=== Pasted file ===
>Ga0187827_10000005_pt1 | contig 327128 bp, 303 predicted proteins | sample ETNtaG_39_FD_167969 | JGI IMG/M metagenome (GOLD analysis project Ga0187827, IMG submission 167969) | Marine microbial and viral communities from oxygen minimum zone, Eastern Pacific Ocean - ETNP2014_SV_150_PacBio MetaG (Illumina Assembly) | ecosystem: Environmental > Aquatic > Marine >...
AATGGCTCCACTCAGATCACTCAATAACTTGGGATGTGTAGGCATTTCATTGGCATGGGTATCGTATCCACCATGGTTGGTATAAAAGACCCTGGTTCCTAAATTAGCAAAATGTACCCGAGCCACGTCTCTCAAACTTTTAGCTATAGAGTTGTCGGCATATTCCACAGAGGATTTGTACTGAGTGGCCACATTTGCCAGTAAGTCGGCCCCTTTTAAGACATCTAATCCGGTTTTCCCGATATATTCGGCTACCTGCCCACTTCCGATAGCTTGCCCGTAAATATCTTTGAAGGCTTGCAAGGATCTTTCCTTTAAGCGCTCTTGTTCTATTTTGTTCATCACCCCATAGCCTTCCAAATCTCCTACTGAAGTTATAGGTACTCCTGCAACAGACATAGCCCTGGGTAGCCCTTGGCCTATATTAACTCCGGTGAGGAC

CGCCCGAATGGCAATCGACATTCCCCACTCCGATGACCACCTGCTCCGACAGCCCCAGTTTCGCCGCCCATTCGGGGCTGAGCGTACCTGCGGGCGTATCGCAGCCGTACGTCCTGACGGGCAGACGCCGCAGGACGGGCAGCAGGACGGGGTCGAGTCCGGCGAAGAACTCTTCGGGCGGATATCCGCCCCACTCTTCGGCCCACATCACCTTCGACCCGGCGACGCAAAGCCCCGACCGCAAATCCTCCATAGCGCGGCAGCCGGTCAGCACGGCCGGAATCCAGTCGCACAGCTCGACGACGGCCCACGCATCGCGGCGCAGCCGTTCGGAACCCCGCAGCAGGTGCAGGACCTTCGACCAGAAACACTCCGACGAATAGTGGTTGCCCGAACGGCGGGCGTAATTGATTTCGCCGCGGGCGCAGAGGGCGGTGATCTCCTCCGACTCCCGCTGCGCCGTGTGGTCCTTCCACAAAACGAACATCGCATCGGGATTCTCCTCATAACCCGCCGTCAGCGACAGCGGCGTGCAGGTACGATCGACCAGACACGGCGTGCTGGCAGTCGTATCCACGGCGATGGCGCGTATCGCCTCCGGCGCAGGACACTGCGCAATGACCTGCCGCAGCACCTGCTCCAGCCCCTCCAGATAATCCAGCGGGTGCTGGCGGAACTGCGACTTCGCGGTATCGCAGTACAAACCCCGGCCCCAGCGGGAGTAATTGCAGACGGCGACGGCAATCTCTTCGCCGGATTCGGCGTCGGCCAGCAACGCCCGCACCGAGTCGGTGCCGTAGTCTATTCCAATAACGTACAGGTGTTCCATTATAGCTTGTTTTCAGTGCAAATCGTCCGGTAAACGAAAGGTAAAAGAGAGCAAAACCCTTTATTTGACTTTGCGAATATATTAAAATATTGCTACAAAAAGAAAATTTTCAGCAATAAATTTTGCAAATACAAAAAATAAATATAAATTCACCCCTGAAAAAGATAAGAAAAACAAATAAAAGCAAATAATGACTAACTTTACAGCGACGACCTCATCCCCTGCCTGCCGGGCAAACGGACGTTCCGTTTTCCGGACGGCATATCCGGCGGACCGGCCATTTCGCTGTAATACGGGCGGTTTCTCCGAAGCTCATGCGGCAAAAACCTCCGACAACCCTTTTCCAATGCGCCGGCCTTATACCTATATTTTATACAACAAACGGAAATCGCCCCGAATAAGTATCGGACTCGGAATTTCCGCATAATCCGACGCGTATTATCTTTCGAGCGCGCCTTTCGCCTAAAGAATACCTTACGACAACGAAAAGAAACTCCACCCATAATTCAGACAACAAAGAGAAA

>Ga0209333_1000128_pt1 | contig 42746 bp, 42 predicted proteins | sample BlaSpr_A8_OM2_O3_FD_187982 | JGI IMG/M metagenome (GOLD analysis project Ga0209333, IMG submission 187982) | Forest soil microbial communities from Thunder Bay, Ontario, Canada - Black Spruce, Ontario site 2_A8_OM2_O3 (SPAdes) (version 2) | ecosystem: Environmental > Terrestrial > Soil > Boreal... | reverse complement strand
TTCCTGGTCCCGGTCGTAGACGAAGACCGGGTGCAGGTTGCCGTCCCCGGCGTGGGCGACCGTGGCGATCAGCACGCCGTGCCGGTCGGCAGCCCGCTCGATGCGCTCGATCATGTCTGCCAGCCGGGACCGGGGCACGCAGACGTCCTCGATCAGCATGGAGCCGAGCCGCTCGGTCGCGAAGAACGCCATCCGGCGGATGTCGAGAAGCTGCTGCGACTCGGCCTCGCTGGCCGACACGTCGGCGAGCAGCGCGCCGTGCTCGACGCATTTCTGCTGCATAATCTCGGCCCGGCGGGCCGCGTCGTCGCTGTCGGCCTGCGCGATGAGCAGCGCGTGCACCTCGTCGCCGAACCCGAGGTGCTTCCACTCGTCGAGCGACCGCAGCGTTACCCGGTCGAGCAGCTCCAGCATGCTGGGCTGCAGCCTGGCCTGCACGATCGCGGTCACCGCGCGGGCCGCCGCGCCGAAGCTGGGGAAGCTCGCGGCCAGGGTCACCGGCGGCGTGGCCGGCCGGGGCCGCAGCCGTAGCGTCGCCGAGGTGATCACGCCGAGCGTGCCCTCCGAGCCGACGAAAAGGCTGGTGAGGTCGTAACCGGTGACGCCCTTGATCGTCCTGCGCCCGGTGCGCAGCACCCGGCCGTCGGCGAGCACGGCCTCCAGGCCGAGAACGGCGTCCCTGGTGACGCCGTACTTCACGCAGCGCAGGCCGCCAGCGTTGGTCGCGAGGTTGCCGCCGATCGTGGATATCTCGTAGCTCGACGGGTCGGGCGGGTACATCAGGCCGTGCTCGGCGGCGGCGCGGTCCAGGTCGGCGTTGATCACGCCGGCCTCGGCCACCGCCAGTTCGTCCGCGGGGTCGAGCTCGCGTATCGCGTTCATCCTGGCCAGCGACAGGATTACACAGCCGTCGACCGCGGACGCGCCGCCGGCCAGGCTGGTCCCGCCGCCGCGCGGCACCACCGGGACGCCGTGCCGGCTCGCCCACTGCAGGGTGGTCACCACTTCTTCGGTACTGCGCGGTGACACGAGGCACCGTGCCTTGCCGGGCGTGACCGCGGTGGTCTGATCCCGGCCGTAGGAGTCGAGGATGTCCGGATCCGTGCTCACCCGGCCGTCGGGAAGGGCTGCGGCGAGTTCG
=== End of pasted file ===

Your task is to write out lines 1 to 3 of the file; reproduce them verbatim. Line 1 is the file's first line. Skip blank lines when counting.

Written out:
>Ga0187827_10000005_pt1 | contig 327128 bp, 303 predicted proteins | sample ETNtaG_39_FD_167969 | JGI IMG/M metagenome (GOLD analysis project Ga0187827, IMG submission 167969) | Marine microbial and viral communities from oxygen minimum zone, Eastern Pacific Ocean - ETNP2014_SV_150_PacBio MetaG (Illumina Assembly) | ecosystem: Environmental > Aquatic > Marine >...
AATGGCTCCACTCAGATCACTCAATAACTTGGGATGTGTAGGCATTTCATTGGCATGGGTATCGTATCCACCATGGTTGGTATAAAAGACCCTGGTTCCTAAATTAGCAAAATGTACCCGAGCCACGTCTCTCAAACTTTTAGCTATAGAGTTGTCGGCATATTCCACAGAGGATTTGTACTGAGTGGCCACATTTGCCAGTAAGTCGGCCCCTTTTAAGACATCTAATCCGGTTTTCCCGATATATTCGGCTACCTGCCCACTTCCGATAGCTTGCCCGTAAATATCTTTGAAGGCTTGCAAGGATCTTTCCTTTAAGCGCTCTTGTTCTATTTTGTTCATCACCCCATAGCCTTCCAAATCTCCTACTGAAGTTATAGGTACTCCTGCAACAGACATAGCCCTGGGTAGCCCTTGGCCTATATTAACTCCGGTGAGGAC

CGCCCGAATGGCAATCGACATTCCCCACTCCGATGACCACCTGCTCCGACAGCCCCAGTTTCGCCGCCCATTCGGGGCTGAGCGTACCTGCGGGCGTATCGCAGCCGTACGTCCTGACGGGCAGACGCCGCAGGACGGGCAGCAGGACGGGGTCGAGTCCGGCGAAGAACTCTTCGGGCGGATATCCGCCCCACTCTTCGGCCCACATCACCTTCGACCCGGCGACGCAAAGCCCCGACCGCAAATCCTCCATAGCGCGGCAGCCGGTCAGCACGGCCGGAATCCAGTCGCACAGCTCGACGACGGCCCACGCATCGCGGCGCAGCCGTTCGGAACCCCGCAGCAGGTGCAGGACCTTCGACCAGAAACACTCCGACGAATAGTGGTTGCCCGAACGGCGGGCGTAATTGATTTCGCCGCGGGCGCAGAGGGCGGTGATCTCCTCCGACTCCCGCTGCGCCGTGTGGTCCTTCCACAAAACGAACATCGCATCGGGATTCTCCTCATAACCCGCCGTCAGCGACAGCGGCGTGCAGGTACGATCGACCAGACACGGCGTGCTGGCAGTCGTATCCACGGCGATGGCGCGTATCGCCTCCGGCGCAGGACACTGCGCAATGACCTGCCGCAGCACCTGCTCCAGCCCCTCCAGATAATCCAGCGGGTGCTGGCGGAACTGCGACTTCGCGGTATCGCAGTACAAACCCCGGCCCCAGCGGGAGTAATTGCAGACGGCGACGGCAATCTCTTCGCCGGATTCGGCGTCGGCCAGCAACGCCCGCACCGAGTCGGTGCCGTAGTCTATTCCAATAACGTACAGGTGTTCCATTATAGCTTGTTTTCAGTGCAAATCGTCCGGTAAACGAAAGGTAAAAGAGAGCAAAACCCTTTATTTGACTTTGCGAATATATTAAAATATTGCTACAAAAAGAAAATTTTCAGCAATAAATTTTGCAAATACAAAAAATAAATATAAATTCACCCCTGAAAAAGATAAGAAAAACAAATAAAAGCAAATAATGACTAACTTTACAGCGACGACCTCATCCCCTGCCTGCCGGGCAAACGGACGTTCCGTTTTCCGGACGGCATATCCGGCGGACCGGCCATTTCGCTGTAATACGGGCGGTTTCTCCGAAGCTCATGCGGCAAAAACCTCCGACAACCCTTTTCCAATGCGCCGGCCTTATACCTATATTTTATACAACAAACGGAAATCGCCCCGAATAAGTATCGGACTCGGAATTTCCGCATAATCCGACGCGTATTATCTTTCGAGCGCGCCTTTCGCCTAAAGAATACCTTACGACAACGAAAAGAAACTCCACCCATAATTCAGACAACAAAGAGAAA